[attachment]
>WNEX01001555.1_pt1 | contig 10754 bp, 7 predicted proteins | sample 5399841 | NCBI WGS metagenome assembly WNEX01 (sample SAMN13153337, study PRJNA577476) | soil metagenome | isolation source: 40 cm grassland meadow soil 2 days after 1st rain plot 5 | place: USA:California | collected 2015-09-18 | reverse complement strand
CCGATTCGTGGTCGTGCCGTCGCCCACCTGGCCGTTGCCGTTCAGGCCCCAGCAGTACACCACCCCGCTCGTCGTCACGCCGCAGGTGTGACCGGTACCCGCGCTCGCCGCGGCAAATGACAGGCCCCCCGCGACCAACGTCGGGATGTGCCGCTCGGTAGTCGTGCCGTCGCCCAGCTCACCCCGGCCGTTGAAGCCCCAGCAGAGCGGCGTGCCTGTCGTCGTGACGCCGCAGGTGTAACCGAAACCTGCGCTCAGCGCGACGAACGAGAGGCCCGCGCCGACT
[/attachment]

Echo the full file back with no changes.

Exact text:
>WNEX01001555.1_pt1 | contig 10754 bp, 7 predicted proteins | sample 5399841 | NCBI WGS metagenome assembly WNEX01 (sample SAMN13153337, study PRJNA577476) | soil metagenome | isolation source: 40 cm grassland meadow soil 2 days after 1st rain plot 5 | place: USA:California | collected 2015-09-18 | reverse complement strand
CCGATTCGTGGTCGTGCCGTCGCCCACCTGGCCGTTGCCGTTCAGGCCCCAGCAGTACACCACCCCGCTCGTCGTCACGCCGCAGGTGTGACCGGTACCCGCGCTCGCCGCGGCAAATGACAGGCCCCCCGCGACCAACGTCGGGATGTGCCGCTCGGTAGTCGTGCCGTCGCCCAGCTCACCCCGGCCGTTGAAGCCCCAGCAGAGCGGCGTGCCTGTCGTCGTGACGCCGCAGGTGTAACCGAAACCTGCGCTCAGCGCGACGAACGAGAGGCCCGCGCCGACT